At church on Sunday, I was approached by a woman who’d been told I was “good with computers”. She was in distress because she’s no longer able to do any word processing. Her new computer has a version of MS Word that makes absolutely no sense to her. Sadly, Microsoft’s ribbon interface is problematic for many who have learned to use the standard menu structure. (File, Edit, View, Insert, Format, etc.)
Fortunately, there are great free alternatives to Microsoft Office. Later this week, I’ll visit my new friend and help her install either Apache OpenOffice or LibreOffice. She should never need to use Microsoft Word again. OpenOffice and LibreOffice are complete office suites with word processing, spreadsheet, presentation programs, and more. Programs are organized around the universally recognized menu structure. Files created in both are fully compatible with MS Office and most other productivity software. Recently, I’ve discovered that free built-in text-to-speech is also available for both OpenOffice and LibreOffice.
Read Text is a an extension that can be added to OpenOffice or LibreOffice to provide text to speech. Once installed, Read Text will read aloud selected text in any of the programs of OpenOffice or LibreOffice. This is especially valuable for someone who needs to work when not connected to the Internet. It’s also a cross platform option because both productivity suites are free downloads for Windows, Mac and Linux.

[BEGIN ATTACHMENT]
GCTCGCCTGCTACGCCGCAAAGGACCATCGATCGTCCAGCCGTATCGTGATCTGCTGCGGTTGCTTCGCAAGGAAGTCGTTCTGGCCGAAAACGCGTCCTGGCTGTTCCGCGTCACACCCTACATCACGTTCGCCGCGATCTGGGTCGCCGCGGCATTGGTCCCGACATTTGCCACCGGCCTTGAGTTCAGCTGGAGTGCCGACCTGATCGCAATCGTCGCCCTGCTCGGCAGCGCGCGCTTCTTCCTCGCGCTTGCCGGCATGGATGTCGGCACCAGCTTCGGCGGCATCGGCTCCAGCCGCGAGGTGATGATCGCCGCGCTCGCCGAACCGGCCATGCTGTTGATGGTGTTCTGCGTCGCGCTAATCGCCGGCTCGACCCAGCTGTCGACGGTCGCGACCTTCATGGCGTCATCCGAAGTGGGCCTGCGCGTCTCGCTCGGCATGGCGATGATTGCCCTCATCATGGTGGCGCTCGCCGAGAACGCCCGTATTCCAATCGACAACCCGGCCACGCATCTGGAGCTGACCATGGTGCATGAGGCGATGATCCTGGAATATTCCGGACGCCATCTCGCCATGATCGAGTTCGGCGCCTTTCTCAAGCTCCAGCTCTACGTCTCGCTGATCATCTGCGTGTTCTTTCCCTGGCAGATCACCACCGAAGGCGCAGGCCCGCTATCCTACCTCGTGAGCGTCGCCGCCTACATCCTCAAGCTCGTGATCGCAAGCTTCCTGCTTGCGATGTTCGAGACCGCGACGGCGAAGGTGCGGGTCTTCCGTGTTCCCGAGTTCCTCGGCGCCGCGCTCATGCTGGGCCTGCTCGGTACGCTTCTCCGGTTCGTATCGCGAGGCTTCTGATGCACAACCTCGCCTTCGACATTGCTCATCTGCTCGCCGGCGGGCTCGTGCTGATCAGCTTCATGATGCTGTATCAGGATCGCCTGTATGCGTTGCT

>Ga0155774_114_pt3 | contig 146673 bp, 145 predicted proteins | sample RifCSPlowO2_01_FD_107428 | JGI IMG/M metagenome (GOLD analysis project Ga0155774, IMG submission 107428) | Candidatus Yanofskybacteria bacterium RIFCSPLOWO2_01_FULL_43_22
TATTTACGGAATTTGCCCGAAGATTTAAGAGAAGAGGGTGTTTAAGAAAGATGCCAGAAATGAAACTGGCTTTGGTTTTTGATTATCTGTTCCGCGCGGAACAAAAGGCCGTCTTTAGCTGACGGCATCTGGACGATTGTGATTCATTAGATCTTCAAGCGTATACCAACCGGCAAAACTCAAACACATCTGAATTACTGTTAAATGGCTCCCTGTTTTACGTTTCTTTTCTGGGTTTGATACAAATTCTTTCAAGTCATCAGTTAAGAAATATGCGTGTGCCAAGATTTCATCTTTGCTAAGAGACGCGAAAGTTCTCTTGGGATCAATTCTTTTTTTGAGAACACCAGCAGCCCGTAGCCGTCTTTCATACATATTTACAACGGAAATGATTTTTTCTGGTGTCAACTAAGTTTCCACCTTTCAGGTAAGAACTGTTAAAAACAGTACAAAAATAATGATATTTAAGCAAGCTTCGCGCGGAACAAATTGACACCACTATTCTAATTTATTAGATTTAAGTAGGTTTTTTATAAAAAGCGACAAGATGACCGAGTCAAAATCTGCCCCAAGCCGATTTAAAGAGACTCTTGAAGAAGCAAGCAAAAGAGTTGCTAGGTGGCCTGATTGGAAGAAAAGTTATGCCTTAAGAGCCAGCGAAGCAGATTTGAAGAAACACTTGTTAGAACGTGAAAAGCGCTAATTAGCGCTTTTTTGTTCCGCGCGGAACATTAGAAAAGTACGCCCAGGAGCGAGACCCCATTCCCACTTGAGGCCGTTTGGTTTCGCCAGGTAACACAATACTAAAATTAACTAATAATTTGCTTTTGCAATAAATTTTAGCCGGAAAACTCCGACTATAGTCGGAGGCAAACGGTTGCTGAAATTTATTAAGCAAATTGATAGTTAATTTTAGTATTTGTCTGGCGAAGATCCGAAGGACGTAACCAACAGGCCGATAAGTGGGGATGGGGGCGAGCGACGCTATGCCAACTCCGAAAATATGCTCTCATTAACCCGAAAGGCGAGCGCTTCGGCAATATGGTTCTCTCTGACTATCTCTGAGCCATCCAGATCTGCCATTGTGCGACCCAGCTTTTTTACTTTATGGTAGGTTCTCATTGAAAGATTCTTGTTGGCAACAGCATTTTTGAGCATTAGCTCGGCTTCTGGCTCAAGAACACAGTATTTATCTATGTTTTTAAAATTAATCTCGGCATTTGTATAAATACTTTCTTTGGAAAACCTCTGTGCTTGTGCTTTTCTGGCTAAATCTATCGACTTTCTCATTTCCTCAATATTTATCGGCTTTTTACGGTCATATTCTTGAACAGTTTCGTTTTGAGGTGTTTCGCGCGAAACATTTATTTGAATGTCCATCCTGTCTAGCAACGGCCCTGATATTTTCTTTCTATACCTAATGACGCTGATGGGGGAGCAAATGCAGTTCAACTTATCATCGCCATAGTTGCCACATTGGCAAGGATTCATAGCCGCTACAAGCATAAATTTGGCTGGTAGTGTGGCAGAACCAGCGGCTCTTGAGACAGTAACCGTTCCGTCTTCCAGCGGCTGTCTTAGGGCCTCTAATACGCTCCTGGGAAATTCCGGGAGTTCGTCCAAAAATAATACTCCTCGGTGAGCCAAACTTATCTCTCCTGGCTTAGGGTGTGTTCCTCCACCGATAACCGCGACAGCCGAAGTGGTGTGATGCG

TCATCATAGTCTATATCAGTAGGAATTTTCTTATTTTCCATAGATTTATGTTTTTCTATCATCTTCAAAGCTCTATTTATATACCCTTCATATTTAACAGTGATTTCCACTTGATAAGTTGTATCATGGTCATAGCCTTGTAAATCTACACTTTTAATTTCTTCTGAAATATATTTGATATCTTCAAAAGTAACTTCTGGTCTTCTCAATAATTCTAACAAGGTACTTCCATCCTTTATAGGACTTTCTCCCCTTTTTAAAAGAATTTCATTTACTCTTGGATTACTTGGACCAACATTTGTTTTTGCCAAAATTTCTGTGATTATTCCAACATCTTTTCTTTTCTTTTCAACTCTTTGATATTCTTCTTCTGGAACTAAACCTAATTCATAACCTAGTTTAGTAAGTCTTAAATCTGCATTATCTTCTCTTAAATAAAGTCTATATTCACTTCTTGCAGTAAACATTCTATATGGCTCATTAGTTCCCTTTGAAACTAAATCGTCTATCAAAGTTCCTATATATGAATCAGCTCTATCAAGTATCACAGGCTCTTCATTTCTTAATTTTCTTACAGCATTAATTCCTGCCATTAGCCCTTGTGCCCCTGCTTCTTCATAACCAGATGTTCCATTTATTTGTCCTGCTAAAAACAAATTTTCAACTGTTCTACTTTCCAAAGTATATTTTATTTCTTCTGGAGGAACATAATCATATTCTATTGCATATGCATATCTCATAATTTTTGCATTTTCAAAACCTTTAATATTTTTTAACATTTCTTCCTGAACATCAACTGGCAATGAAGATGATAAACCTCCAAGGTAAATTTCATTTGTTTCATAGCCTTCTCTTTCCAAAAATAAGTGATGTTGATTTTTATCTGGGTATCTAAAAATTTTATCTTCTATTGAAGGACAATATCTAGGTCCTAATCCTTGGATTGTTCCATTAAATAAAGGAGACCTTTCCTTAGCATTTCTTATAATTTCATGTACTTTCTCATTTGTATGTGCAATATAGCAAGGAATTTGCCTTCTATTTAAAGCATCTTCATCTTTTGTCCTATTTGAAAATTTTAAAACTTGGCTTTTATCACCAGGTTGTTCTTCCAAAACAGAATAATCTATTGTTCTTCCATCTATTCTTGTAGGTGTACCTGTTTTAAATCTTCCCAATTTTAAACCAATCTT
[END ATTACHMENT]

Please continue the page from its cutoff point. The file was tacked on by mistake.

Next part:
Once LibreOffice or OpenOffice are installed, it’s not difficult to add the ReadText extension. Here’s a detailed set of instructions for adding extensions to LibreOffice. The process for OpenOffice is similar. The Read Text icon for reading text can be placed wherever you wish on a program’s toolbar, as shown below in ‘Writer‘, the word processor for Libre Office.
Note: When first using Read Text, a settings dialog box will open. This will continue to open each time Read Text is used unless you check the box that keeps this from happening.